Movie nerds suck. Seriously. They are the whiniest little bitches; tubby nerdgins pounding out vast tracts of nerd rage over the lack of proper ultra-violent action films; griping about how Live Free or Die Hard was PG-13, thus denying us John McLane's Roy Roger's (and Ghandi) quote or the threat of a non-R Alien movie in the form of Prometheus. So you'd think that they would've been stoked for Dredd, especially as reviews and buzz spread that it was a serious, splatterific take on the cult comic book, far removed from the campy Sylvester Stallone-fronted Judge Dredd. But, unlike You've Got Mail, it was built and they didn't come. (Wait, what?) Dredd did dreadfully (heh) at the box office and so much for that franchise's hopes. The nerds asked for it, got it, then stayed home, choosing to blog about how no one makes these sorts of movies while through their inaction, justifying Hollywood's case for not making them because no one goes to see them. Chicken, meet egg. Losers.
If you saw Sly's version, the setup is pretty much the same: It's the future; America is mostly bombed-out nuclear wasteland; the remaining area is MegaCity One, a solid megalopolis with 700 million people packed into an area from Boston to Washington D.C. In MC1 are "megablocks" - kilometer-high, 200-story towers with 75,000 residents, mostly living in slum conditions. In the Peach Trees megablock lives Ma-Ma (Lena Headey), a former prostitute who killed her pimp, formed a gang, cleared out all the other gangs in the place, and now is the manufacturer and distributor of a formidable new drug called Slo-Mo which makes users feel that time is passing at 1% normal speed.
When Ma-Ma has a trio of crooks who crossed her tossed to their deaths in the tower's atrium, Judges Dredd (Karl Urban) and Anderson (Olivia Thirlby) - a rookie on her first day evaluation - investigate, rapidly capturing one of Ma-Ma's lieutenants to take in for interrogation. Knowing that if he gets grilled, he'll eventually spill the Slo-Mo beans, she locks down the entire megablock, trapping Dredd and Anderson inside, and sending every bad guy in the place to hunt them down. Hijinks ensue.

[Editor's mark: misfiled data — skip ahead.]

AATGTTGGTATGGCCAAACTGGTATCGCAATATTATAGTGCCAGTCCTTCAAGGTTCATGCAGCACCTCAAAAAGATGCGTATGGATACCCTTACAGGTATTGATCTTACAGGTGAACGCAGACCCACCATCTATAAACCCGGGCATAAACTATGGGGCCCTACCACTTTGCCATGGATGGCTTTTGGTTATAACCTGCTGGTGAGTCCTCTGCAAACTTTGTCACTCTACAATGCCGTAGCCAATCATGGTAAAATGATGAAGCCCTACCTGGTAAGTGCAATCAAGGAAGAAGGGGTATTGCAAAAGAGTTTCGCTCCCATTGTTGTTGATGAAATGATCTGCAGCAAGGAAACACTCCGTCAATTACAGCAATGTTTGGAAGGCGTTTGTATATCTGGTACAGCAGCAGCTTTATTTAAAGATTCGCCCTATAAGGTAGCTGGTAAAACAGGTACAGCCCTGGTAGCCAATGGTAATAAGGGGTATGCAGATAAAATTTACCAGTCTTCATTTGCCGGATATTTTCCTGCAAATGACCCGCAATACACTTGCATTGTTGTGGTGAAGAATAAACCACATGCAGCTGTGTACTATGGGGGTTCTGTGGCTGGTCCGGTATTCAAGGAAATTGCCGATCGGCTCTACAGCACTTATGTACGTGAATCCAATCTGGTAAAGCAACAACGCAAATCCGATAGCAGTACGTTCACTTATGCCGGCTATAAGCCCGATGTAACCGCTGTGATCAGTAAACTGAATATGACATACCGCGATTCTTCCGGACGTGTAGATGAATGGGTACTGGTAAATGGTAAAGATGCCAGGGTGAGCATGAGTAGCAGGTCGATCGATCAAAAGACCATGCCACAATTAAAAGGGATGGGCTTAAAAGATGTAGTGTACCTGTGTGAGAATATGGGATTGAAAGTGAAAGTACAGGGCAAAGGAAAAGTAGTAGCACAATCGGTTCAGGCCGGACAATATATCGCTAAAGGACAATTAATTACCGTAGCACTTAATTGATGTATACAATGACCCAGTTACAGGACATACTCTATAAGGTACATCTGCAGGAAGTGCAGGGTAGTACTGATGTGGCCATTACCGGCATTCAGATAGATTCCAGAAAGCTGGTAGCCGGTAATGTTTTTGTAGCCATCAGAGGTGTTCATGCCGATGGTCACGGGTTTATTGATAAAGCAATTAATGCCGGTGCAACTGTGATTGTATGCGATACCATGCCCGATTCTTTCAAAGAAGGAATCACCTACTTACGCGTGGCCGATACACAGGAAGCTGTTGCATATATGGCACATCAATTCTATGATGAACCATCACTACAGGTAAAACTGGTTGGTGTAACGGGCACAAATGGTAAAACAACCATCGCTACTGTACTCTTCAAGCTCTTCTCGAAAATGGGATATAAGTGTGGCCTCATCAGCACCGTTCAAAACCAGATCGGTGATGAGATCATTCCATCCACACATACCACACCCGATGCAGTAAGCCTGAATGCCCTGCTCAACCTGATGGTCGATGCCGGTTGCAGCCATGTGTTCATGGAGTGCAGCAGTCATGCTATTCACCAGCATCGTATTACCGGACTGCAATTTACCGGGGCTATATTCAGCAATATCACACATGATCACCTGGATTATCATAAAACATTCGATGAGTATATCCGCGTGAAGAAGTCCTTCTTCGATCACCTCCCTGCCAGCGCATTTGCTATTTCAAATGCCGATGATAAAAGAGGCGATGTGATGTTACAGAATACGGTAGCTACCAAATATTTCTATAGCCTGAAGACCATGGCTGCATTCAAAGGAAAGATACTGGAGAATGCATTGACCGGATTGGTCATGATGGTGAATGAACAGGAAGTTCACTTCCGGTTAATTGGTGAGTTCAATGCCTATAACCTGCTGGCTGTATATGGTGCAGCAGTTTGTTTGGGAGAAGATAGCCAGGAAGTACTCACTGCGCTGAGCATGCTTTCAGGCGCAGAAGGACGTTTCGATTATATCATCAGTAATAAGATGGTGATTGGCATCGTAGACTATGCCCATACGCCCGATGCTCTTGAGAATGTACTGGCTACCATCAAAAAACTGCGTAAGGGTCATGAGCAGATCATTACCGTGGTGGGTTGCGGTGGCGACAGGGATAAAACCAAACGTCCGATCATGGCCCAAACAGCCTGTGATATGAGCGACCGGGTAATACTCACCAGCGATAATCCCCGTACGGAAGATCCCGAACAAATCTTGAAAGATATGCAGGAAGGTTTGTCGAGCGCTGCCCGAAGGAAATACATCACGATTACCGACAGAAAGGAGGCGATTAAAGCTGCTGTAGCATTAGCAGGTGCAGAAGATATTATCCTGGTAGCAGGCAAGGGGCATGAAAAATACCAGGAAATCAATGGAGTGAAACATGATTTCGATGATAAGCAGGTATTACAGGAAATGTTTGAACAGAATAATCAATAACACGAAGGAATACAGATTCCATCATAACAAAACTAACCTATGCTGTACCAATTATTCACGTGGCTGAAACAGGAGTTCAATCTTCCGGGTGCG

While the setup is pretty simple and the violence so ultra that it's surreal, what with shots of bullets tearing through heads, spraying digital blood in ribbons, there is a tidy lean and meanness to Dredd. I don't read the comics, but know that this version sticks to the text by never removing his helmet, forcing Urban to convey his stoic rage with just his grimacing mouth and jutting chin. (Thirlby is helmetless because it interferes with her mutant psychic abilities, which is shown with some nifty effects.) Urban plays Dredd like a pissed-off Clint Eastwood and a slyly unironic humor. When he hisses, "I am the law," it plays a lot better than, well, this...
On the downside, though, with such a limited brief, it surprisingly slows down a tad much in a couple of spots and the violence could've actually been a little more amped up. There are some subtle details in the script which provide unexpected depth in spots, but for the most part it's just cracking skulls and capping foo's for 90 minutes. Headey is a trip with her spikey hair and slash-scarred face; she's one tough mama. (Yeah, I punned that.)
Visually, the 2D/3D combo Blu-ray looks OK, though I only watched it in 2D. Audio is super bass-heavy, so if you've got a booming system and hate your neighbors, this will work nicely. On the extras front, there's a superficial 15-minute overview of the 35-year history of the comic book and another 15 minutes of making-of, concentrating on the 3D cameras and special effects to convert Johannesburg, South Africa into MegaCity One; plus a handful of 2-3 minute bits about costumes and gear; it's all pretty superficial.
Should Dredd have been a blockbuster or could it have been if the emo bitch nerd babies had left their basements for the multiplexes? I don't know if it could've been big - probably wouldn't have been - but it's hard to demand movies like it if you don't support them when they do get made.
Score: 6/10. Rent it.